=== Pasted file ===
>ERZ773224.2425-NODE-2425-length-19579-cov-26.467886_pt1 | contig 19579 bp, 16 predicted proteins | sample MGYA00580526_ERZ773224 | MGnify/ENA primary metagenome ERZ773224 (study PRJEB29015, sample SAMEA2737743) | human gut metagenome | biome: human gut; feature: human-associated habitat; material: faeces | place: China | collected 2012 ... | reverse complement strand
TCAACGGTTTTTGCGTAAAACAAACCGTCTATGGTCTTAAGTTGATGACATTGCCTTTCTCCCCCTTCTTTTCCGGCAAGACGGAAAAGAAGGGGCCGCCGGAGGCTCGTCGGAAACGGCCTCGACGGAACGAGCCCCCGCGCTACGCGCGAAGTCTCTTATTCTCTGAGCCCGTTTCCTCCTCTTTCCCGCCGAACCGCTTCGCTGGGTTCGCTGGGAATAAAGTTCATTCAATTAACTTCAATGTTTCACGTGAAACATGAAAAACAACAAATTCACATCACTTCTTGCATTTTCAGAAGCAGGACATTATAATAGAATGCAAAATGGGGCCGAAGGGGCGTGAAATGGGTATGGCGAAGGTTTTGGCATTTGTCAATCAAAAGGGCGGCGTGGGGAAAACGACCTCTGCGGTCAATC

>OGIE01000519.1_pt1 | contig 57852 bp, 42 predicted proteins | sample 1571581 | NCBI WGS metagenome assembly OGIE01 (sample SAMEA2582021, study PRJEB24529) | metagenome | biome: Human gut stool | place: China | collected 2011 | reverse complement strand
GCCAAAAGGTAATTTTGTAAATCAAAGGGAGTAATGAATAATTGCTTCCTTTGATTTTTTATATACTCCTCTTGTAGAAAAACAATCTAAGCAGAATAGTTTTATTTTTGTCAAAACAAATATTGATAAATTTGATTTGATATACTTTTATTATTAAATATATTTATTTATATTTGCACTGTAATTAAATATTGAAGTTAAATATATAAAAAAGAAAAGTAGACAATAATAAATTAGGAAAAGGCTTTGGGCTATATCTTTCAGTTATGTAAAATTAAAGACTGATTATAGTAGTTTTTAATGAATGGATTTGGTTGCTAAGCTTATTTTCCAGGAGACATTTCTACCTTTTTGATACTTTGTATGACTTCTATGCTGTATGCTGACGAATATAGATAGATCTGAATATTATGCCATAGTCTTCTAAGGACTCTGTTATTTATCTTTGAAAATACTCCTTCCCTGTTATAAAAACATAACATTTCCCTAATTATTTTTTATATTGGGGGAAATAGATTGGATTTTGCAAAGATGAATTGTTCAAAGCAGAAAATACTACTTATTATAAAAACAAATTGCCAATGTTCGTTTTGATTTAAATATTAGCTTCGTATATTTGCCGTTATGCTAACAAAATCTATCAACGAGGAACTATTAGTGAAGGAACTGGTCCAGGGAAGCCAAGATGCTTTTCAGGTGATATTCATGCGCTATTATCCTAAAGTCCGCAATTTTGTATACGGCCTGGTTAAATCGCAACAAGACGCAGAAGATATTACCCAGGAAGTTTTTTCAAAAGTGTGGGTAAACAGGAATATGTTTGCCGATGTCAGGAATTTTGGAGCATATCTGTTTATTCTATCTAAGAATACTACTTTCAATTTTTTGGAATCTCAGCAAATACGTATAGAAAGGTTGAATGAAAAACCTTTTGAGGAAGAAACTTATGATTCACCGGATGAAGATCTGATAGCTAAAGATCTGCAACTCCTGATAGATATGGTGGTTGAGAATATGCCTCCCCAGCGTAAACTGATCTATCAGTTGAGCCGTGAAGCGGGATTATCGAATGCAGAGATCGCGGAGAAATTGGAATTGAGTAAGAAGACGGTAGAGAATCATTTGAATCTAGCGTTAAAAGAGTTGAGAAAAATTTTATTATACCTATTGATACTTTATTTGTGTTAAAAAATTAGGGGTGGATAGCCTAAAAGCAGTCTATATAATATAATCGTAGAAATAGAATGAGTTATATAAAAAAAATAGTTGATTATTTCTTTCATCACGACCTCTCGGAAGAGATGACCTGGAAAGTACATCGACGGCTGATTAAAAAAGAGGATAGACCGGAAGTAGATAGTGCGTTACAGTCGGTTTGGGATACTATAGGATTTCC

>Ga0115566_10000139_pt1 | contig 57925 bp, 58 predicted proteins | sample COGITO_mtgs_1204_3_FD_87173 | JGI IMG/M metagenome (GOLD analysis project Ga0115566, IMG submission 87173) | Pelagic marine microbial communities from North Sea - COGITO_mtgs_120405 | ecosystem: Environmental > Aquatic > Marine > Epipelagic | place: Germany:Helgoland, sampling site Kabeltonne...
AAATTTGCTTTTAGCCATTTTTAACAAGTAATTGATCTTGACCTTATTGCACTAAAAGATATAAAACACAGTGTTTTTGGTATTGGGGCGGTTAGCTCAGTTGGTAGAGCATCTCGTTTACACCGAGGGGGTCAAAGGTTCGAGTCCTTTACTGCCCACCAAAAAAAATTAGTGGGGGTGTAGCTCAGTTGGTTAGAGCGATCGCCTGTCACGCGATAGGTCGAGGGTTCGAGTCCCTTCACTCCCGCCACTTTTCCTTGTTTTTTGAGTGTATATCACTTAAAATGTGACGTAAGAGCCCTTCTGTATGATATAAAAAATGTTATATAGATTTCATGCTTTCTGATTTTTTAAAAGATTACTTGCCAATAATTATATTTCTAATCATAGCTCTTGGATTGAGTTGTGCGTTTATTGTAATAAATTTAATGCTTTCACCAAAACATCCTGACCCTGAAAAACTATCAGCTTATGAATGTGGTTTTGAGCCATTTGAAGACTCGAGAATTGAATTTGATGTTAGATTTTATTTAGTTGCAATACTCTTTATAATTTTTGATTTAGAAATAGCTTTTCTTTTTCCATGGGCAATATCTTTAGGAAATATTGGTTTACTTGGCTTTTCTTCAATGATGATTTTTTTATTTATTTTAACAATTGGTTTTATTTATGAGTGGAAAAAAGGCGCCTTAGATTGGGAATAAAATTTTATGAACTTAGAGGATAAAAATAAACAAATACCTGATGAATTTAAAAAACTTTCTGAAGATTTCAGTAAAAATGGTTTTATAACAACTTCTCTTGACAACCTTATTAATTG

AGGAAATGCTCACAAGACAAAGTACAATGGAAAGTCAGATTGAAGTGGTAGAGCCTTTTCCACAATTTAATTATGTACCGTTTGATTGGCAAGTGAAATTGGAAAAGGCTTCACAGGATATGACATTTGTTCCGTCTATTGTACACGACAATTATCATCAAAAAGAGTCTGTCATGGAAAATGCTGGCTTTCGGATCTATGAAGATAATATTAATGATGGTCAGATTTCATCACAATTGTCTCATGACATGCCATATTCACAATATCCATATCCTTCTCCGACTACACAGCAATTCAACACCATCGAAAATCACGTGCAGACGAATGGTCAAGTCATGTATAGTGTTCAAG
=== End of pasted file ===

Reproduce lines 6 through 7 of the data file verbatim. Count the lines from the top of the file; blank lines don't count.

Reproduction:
AAATTTGCTTTTAGCCATTTTTAACAAGTAATTGATCTTGACCTTATTGCACTAAAAGATATAAAACACAGTGTTTTTGGTATTGGGGCGGTTAGCTCAGTTGGTAGAGCATCTCGTTTACACCGAGGGGGTCAAAGGTTCGAGTCCTTTACTGCCCACCAAAAAAAATTAGTGGGGGTGTAGCTCAGTTGGTTAGAGCGATCGCCTGTCACGCGATAGGTCGAGGGTTCGAGTCCCTTCACTCCCGCCACTTTTCCTTGTTTTTTGAGTGTATATCACTTAAAATGTGACGTAAGAGCCCTTCTGTATGATATAAAAAATGTTATATAGATTTCATGCTTTCTGATTTTTTAAAAGATTACTTGCCAATAATTATATTTCTAATCATAGCTCTTGGATTGAGTTGTGCGTTTATTGTAATAAATTTAATGCTTTCACCAAAACATCCTGACCCTGAAAAACTATCAGCTTATGAATGTGGTTTTGAGCCATTTGAAGACTCGAGAATTGAATTTGATGTTAGATTTTATTTAGTTGCAATACTCTTTATAATTTTTGATTTAGAAATAGCTTTTCTTTTTCCATGGGCAATATCTTTAGGAAATATTGGTTTACTTGGCTTTTCTTCAATGATGATTTTTTTATTTATTTTAACAATTGGTTTTATTTATGAGTGGAAAAAAGGCGCCTTAGATTGGGAATAAAATTTTATGAACTTAGAGGATAAAAATAAACAAATACCTGATGAATTTAAAAAACTTTCTGAAGATTTCAGTAAAAATGGTTTTATAACAACTTCTCTTGACAACCTTATTAATTG

AGGAAATGCTCACAAGACAAAGTACAATGGAAAGTCAGATTGAAGTGGTAGAGCCTTTTCCACAATTTAATTATGTACCGTTTGATTGGCAAGTGAAATTGGAAAAGGCTTCACAGGATATGACATTTGTTCCGTCTATTGTACACGACAATTATCATCAAAAAGAGTCTGTCATGGAAAATGCTGGCTTTCGGATCTATGAAGATAATATTAATGATGGTCAGATTTCATCACAATTGTCTCATGACATGCCATATTCACAATATCCATATCCTTCTCCGACTACACAGCAATTCAACACCATCGAAAATCACGTGCAGACGAATGGTCAAGTCATGTATAGTGTTCAAG